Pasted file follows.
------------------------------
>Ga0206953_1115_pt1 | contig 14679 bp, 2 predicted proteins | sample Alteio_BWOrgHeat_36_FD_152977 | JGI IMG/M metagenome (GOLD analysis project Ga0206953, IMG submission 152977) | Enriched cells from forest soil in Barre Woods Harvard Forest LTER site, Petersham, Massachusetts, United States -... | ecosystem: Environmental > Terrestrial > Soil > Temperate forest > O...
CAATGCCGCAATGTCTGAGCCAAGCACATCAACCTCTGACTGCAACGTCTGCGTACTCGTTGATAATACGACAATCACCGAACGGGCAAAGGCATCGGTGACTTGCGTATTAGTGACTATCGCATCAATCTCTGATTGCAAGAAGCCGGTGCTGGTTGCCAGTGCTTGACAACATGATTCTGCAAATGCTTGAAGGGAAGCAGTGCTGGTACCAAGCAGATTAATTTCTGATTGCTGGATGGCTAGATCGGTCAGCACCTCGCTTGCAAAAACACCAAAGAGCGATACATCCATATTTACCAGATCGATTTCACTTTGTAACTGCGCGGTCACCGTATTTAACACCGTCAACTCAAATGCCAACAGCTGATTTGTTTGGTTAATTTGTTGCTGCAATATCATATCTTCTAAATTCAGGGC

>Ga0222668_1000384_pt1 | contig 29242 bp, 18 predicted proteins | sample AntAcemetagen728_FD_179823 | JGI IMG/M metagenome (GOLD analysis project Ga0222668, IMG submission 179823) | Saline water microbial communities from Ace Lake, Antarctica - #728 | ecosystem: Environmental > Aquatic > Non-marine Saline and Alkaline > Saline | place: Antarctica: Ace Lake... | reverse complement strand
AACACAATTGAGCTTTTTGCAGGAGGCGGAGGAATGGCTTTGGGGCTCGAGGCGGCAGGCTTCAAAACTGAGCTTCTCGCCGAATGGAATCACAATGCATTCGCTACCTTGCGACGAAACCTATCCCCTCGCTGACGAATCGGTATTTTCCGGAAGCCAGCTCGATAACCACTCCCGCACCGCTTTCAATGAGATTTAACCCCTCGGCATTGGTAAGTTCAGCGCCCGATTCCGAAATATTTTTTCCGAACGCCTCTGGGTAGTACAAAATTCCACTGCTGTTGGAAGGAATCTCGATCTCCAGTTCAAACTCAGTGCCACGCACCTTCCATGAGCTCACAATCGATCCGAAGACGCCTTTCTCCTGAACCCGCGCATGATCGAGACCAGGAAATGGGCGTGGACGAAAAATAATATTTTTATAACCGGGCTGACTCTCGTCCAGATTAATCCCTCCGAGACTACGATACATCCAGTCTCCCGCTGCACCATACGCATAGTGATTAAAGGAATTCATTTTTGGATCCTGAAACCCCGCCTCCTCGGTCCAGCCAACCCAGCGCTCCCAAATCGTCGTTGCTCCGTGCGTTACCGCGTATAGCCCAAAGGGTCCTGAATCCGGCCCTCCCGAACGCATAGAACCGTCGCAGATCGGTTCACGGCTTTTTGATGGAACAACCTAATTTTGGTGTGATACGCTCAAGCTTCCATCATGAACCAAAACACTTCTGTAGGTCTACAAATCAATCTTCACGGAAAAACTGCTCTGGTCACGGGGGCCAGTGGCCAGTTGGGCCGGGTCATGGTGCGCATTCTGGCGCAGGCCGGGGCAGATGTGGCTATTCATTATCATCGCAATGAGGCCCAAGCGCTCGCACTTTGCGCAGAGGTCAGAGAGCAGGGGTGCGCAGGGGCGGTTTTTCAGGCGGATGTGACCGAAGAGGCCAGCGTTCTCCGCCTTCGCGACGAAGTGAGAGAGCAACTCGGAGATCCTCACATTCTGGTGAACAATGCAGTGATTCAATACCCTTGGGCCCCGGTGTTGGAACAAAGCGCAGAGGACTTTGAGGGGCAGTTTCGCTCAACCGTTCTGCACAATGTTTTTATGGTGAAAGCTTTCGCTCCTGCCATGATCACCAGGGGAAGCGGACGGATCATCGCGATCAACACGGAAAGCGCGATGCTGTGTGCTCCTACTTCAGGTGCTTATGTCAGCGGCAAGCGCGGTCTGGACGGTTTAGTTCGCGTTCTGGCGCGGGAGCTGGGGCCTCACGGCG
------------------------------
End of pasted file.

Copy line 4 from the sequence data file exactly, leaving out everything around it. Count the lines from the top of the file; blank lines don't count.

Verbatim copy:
AACACAATTGAGCTTTTTGCAGGAGGCGGAGGAATGGCTTTGGGGCTCGAGGCGGCAGGCTTCAAAACTGAGCTTCTCGCCGAATGGAATCACAATGCATTCGCTACCTTGCGACGAAACCTATCCCCTCGCTGACGAATCGGTATTTTCCGGAAGCCAGCTCGATAACCACTCCCGCACCGCTTTCAATGAGATTTAACCCCTCGGCATTGGTAAGTTCAGCGCCCGATTCCGAAATATTTTTTCCGAACGCCTCTGGGTAGTACAAAATTCCACTGCTGTTGGAAGGAATCTCGATCTCCAGTTCAAACTCAGTGCCACGCACCTTCCATGAGCTCACAATCGATCCGAAGACGCCTTTCTCCTGAACCCGCGCATGATCGAGACCAGGAAATGGGCGTGGACGAAAAATAATATTTTTATAACCGGGCTGACTCTCGTCCAGATTAATCCCTCCGAGACTACGATACATCCAGTCTCCCGCTGCACCATACGCATAGTGATTAAAGGAATTCATTTTTGGATCCTGAAACCCCGCCTCCTCGGTCCAGCCAACCCAGCGCTCCCAAATCGTCGTTGCTCCGTGCGTTACCGCGTATAGCCCAAAGGGTCCTGAATCCGGCCCTCCCGAACGCATAGAACCGTCGCAGATCGGTTCACGGCTTTTTGATGGAACAACCTAATTTTGGTGTGATACGCTCAAGCTTCCATCATGAACCAAAACACTTCTGTAGGTCTACAAATCAATCTTCACGGAAAAACTGCTCTGGTCACGGGGGCCAGTGGCCAGTTGGGCCGGGTCATGGTGCGCATTCTGGCGCAGGCCGGGGCAGATGTGGCTATTCATTATCATCGCAATGAGGCCCAAGCGCTCGCACTTTGCGCAGAGGTCAGAGAGCAGGGGTGCGCAGGGGCGGTTTTTCAGGCGGATGTGACCGAAGAGGCCAGCGTTCTCCGCCTTCGCGACGAAGTGAGAGAGCAACTCGGAGATCCTCACATTCTGGTGAACAATGCAGTGATTCAATACCCTTGGGCCCCGGTGTTGGAACAAAGCGCAGAGGACTTTGAGGGGCAGTTTCGCTCAACCGTTCTGCACAATGTTTTTATGGTGAAAGCTTTCGCTCCTGCCATGATCACCAGGGGAAGCGGACGGATCATCGCGATCAACACGGAAAGCGCGATGCTGTGTGCTCCTACTTCAGGTGCTTATGTCAGCGGCAAGCGCGGTCTGGACGGTTTAGTTCGCGTTCTGGCGCGGGAGCTGGGGCCTCACGGCG